The secret to calling turkeys
I once hunted with a well-known turkey hunter who carried along a vest that was so full of calls it was busting at the seams. Each time we’d set up, he’d lay his vest on the ground and inventory his calls before firing them up, even if we had a gobbler close. It was frustrating.
It was also a complete contrast to my setup, which consisted of a few mouth calls and a slate call. Since I’ve been getting some of my turkey stuff ready, I started thinking about that hunt and realized that we were both representing opposite ends of the spectrum. He, with too many calls. Me, with too few.
These days I tend to carry quite a few different mouth calls ranging from high-pitched to truly low and raspy. I also carry a couple of different pot calls. This assortment gives me options for everything from soft tree yelps to all-out hen fighting madness. I can also gobble with a mouth call, so I’m pretty much covered.
I know a different turkey hunter who has killed more archery turkeys than nearly anyone, and he told me last spring he just carries a single box call. I can only imagine how good he is with that call.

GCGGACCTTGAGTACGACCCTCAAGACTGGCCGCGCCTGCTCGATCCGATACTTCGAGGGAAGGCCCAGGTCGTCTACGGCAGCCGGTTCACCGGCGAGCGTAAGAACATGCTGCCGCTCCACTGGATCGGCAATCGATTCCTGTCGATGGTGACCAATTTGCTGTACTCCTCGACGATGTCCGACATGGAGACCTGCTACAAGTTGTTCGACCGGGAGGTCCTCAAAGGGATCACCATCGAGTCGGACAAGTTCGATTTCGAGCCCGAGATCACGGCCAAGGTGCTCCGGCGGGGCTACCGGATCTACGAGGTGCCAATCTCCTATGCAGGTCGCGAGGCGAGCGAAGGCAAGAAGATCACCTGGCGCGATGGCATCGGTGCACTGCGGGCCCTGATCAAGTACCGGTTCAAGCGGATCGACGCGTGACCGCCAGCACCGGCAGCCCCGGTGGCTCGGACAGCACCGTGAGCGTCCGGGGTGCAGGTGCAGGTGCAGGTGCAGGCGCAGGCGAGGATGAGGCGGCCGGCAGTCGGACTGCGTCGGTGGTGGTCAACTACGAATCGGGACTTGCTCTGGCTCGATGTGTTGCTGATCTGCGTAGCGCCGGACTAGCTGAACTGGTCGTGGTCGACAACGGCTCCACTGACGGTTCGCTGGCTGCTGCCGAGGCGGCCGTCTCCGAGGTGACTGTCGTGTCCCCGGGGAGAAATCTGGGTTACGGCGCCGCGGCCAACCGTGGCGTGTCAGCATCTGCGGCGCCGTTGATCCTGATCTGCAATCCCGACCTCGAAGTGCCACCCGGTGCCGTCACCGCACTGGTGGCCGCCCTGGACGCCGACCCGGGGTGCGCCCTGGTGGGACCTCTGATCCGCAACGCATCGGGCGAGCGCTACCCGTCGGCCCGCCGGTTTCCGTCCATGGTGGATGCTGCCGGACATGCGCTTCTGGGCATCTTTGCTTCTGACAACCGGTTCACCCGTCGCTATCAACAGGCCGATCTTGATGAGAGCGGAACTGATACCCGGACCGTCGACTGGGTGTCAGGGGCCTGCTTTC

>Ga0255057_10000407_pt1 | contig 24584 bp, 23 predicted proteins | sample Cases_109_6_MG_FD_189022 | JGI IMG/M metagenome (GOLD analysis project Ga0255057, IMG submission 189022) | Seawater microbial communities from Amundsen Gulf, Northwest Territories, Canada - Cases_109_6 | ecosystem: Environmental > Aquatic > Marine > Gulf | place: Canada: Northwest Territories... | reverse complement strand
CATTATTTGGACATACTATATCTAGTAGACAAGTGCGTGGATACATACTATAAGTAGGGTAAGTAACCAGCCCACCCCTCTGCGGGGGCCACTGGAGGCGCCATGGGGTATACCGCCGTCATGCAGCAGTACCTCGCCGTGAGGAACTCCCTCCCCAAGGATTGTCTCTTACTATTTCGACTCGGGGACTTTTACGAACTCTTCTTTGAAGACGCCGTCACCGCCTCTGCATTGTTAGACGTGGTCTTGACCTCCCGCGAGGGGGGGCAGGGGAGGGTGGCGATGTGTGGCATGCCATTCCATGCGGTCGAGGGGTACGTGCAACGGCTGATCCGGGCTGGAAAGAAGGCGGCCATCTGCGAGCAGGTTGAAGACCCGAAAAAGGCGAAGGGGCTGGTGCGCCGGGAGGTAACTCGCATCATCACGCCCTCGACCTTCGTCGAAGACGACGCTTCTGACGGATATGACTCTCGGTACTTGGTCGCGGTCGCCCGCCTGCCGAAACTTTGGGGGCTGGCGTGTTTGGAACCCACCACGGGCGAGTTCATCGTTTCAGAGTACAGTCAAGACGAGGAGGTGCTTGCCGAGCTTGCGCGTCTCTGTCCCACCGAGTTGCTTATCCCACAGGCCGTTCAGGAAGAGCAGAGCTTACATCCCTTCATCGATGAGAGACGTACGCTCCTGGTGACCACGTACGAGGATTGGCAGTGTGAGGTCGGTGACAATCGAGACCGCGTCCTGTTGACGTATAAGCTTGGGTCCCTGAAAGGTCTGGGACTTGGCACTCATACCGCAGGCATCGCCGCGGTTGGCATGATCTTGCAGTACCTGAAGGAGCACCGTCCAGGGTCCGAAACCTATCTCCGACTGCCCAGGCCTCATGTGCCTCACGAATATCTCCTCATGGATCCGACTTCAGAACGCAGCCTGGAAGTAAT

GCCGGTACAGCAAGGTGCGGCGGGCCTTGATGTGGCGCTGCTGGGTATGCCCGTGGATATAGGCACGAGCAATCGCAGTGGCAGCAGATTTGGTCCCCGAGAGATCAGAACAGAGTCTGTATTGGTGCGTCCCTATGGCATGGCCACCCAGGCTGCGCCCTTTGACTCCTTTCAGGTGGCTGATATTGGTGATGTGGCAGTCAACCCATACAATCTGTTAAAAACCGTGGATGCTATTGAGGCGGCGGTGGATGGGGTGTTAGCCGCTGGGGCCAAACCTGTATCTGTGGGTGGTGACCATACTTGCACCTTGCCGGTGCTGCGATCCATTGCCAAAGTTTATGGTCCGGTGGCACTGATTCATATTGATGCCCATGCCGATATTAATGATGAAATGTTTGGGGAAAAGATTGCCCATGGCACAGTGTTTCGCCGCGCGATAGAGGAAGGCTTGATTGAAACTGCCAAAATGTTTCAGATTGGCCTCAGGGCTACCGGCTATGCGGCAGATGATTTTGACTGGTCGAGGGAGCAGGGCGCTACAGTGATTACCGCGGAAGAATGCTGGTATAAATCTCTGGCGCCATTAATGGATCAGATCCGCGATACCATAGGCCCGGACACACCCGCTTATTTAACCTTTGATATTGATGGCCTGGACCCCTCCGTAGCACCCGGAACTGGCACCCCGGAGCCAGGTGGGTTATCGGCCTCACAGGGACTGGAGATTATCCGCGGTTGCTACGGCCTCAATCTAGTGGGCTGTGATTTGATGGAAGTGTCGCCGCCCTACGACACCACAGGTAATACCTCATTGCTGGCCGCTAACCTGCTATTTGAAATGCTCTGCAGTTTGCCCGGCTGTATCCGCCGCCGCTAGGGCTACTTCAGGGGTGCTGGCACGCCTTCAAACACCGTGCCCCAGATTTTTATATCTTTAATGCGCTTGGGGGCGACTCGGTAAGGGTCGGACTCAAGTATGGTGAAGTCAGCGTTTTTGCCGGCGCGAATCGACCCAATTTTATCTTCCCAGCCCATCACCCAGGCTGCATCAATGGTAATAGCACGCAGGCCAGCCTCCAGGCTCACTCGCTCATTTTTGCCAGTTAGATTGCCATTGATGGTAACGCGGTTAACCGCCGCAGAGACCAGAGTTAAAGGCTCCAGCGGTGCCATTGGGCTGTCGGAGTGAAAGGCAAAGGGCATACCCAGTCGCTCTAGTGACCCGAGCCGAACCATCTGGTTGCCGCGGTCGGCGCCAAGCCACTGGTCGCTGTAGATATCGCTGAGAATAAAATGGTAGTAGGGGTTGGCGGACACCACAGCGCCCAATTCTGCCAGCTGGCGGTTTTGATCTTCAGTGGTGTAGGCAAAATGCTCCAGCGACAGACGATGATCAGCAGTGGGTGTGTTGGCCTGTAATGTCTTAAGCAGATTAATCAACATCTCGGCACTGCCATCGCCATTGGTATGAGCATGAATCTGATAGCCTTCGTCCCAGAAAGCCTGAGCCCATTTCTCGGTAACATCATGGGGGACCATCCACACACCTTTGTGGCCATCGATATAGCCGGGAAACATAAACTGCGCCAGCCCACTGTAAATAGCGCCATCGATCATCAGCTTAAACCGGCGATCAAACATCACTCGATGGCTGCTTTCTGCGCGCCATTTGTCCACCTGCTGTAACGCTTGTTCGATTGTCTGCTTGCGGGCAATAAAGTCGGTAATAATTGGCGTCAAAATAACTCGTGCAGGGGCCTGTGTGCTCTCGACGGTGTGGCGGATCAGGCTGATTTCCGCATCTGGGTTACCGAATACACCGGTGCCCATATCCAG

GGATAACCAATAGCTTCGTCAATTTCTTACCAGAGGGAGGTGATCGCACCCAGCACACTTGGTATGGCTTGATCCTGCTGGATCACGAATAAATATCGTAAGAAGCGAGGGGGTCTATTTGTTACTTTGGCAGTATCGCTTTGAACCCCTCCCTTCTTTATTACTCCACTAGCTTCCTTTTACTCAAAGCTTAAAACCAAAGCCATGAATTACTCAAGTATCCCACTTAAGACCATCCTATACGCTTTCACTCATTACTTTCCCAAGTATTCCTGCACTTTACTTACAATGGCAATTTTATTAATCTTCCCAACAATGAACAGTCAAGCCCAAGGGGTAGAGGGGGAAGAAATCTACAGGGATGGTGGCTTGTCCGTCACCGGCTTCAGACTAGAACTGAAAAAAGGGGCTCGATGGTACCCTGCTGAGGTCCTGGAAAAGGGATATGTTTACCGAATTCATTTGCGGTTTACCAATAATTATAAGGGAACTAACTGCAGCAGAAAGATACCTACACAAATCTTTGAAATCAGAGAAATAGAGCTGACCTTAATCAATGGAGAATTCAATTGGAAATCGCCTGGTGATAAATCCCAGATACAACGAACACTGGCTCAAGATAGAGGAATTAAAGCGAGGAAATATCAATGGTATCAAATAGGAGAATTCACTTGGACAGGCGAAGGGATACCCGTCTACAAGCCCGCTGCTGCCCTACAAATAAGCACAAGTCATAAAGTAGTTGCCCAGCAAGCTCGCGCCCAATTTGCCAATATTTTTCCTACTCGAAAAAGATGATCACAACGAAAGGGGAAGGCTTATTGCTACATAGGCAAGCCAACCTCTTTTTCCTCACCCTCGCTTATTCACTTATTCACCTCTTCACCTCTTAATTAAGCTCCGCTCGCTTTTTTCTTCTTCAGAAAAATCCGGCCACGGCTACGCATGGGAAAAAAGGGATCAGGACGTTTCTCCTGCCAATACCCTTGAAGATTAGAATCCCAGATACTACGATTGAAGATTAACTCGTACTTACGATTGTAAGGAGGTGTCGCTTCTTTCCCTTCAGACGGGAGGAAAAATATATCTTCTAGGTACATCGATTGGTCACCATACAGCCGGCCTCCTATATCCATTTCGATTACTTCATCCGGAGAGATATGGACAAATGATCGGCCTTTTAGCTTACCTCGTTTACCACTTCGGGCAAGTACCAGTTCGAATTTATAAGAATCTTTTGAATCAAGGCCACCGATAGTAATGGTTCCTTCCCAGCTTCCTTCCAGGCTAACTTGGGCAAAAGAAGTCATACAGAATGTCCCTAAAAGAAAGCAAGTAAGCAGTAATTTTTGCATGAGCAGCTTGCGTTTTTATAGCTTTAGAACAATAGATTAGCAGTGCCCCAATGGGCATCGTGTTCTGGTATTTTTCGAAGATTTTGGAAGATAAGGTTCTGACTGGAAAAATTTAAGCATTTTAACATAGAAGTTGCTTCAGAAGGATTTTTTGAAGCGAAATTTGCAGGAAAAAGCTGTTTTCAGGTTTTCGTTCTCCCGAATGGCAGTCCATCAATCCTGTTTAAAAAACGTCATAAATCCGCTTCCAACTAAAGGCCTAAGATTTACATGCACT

If you’re starting to think about turkey hunting, consider what calls you really want to carry with you. Since I’m a bowhunter, I tend to lean heavily on mouth calls. But, when I shotgun hunt I also lean heavily on them. Nothing is more convenient and allows for such little movement as a good mouth call. I also love pot calls for how good they can sound, and how I can easily call with one while also calling with a diaphragm call. That two-turkeys-at-one-time sequence can be super deadly on spring longbeards.
No matter what type of calls you choose, start working with them now. I tend to keep my mouth calls in my truck and my pot calls in my office. When I’m driving by myself, I work on the mouth calls. When I’ve got writer’s block and am basically staring at my computer screen wishing for inspiration to strike, I’ll mess with the pot calls.
It doesn’t take a whole lot of practice to get good, but it does take practice. Start now, and you’ll be much better off when the season opens.